When it comes to explanations for origins, the origin of the universe seems to be the logical place to begin the discussion. That’s where I usually start. But as a way of transitioning from the previous topic of morality, I will take a different approach and first consider where reason and logic come from at all.
Think about it (pun intended). The very fact that we can have a discussion about the nature of morality, or the origin of the universe — or anything at all — means that we have the capacity to consider alternative ideas. Ideas are not physical things. So, how can we do that? What is it about the physical neurons that make up our brains transmitting electro-chemical signals back and forth that gives us the ability to compare alternatives between non-physical things like concepts and ideas? How do we explain “intentionality” or free will?
The one thing about this life that we know and experience directly and without any doubt is the awareness of the “self.” We know we exist because we experience the physical realities of the world. But just who is it that has these experiences? There seems to be something about “us” that cannot be explained by the physical stuff we can see, touch, taste, hear, or smell, and it is something for which a purely physical, atheistic universe cannot even begin to account.
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My mom has Alzheimer’s Disease.
Most of us have read about it or seen movies about it, but until you experience what it does to a loved one, those are nothing but detached observations that can’t possibly describe the evil tyrant that Alzheimer’s is. Yes, its attack is relentless and debilitating. But the person who has the disease is not its only victim. In fact, the sad reality is that the victim seems blissfully unaware that anything is wrong with them — at least I pray that is the case — while those who love them must stand helplessly by and watch the one they love drift further and further away, even while they’re sitting right in front of you.
My mom tells stories from years ago but can’t remember that she just ate dinner. The stories are jumbled and intertwined. Sometimes she laughs or gets sad as she tells them, whether the emotion is appropriate to the story she’s telling or not. She warns us about imaginary problems and wonders why people who have been dead for many years haven’t stopped by to see her. We go along with the stories and ask questions to hear her tell more. We love to hear her tell them. We heed her warnings and encourage her to tells us more. We remind her who we are and where we live — several times a day. We tell her about the five grandsons she is shocked to learn she has — even as she can recite us their names in order if we prompt her in the right way. My wife and I explain that yes, we really did invite her to our wedding 30 years ago and, yes, that man over there has been her husband since 1956.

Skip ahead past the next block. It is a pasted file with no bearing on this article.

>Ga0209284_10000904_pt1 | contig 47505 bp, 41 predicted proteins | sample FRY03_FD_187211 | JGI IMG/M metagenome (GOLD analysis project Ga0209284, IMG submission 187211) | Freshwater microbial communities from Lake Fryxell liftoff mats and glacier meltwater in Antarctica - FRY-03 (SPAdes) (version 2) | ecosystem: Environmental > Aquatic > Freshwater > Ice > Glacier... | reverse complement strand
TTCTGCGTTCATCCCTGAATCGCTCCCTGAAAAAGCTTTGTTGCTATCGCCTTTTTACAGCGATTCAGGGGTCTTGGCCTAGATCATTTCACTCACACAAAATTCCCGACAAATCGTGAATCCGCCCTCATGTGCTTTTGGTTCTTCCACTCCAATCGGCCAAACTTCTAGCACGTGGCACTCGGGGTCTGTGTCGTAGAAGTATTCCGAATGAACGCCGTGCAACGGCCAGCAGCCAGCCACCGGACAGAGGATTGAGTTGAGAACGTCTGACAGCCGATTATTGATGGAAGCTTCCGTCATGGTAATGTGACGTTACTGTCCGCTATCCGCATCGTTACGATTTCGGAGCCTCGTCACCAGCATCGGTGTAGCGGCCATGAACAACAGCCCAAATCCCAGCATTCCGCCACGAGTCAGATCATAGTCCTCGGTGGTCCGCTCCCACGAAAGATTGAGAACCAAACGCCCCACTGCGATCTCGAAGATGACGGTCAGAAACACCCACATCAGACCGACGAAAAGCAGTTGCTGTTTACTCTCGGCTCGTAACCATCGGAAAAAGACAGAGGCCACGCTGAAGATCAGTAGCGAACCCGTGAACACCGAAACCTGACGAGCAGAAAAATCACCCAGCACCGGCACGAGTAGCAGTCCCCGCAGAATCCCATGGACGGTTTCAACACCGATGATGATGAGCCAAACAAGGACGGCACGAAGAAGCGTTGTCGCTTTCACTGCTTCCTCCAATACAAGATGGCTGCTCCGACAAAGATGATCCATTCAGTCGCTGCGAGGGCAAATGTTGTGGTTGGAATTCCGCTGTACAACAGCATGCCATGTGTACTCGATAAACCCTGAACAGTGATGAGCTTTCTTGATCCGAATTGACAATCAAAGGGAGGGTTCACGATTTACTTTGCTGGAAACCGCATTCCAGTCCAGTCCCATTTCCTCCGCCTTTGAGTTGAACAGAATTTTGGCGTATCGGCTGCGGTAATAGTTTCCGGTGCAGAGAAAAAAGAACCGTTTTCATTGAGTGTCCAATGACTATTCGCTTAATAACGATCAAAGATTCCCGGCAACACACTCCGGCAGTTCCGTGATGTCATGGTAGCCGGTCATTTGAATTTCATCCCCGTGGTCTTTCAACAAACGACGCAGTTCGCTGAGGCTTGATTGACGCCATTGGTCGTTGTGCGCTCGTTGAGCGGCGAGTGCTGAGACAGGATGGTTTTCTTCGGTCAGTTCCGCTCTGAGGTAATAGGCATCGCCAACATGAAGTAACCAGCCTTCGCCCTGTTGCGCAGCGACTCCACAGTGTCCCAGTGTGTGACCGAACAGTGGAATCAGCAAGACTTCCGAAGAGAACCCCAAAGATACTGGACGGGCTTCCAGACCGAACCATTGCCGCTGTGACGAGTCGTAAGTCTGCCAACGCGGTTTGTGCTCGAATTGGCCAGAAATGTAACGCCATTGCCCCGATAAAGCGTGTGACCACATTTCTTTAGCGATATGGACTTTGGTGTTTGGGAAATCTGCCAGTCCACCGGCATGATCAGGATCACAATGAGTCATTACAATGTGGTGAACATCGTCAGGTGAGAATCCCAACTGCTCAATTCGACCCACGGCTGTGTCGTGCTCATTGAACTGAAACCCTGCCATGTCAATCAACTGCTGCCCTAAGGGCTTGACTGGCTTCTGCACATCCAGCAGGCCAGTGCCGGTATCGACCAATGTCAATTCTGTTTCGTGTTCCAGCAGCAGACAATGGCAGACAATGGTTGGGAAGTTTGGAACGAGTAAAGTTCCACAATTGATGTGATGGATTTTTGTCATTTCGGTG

There are glimpses of coherence that pop in and out, but those moments seem to be showing themselves less often.
She loves to watch old movies. The beauty of that love is that you can tune into the American Movie Classics channel on TV at any point during a broadcast and she becomes completely engrossed in the story from that point forward. Unfortunately, it also means the TV is on a lot — and not just replaying old movies. The incessant news. The sports. The blathering chatter and audio pollution is ever-present in her family room. Her ears never get a rest from it. Sadly, both she, and we, have gotten too used to hearing it. It’s background noise.
But last Sunday morning we turned it off.
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Why Get On The Bike?
What is it that motivates you? What is it that gives your life meaning and purpose? Is it simply the chemicals and biological material that make up your body, or is it more than that? Is it something that makes no sense in a purely physical world? My friend Tim’s story not only defies the odds; it defies the Naturalistic paradigm we all have been told to accept.
Tim is a physical therapist and a triathlete. The guy is not only in the best physical condition of most anyone I know, he helps fix other people who are trying to get that way. More importantly, Tim is a husband and father who loves his family deeply because he loves his God sincerely. Six weeks ago Tim felt lousy after returning from a bike ride. He was anxious about work and moving to a new house so he attributed his worn out feeling to the stressors in his life. He was tired and weak. The next day he was feeling even more out of sorts. His wife told him to go for a run. Afterward he felt worse. That night he contracted a fever with a temperature of 104.5. The next day he went to the doctor who gave him some antibiotics and drew some blood. Three days later Tim was diagnosed with Acute Lymphoblastic Leukemia (ALL).
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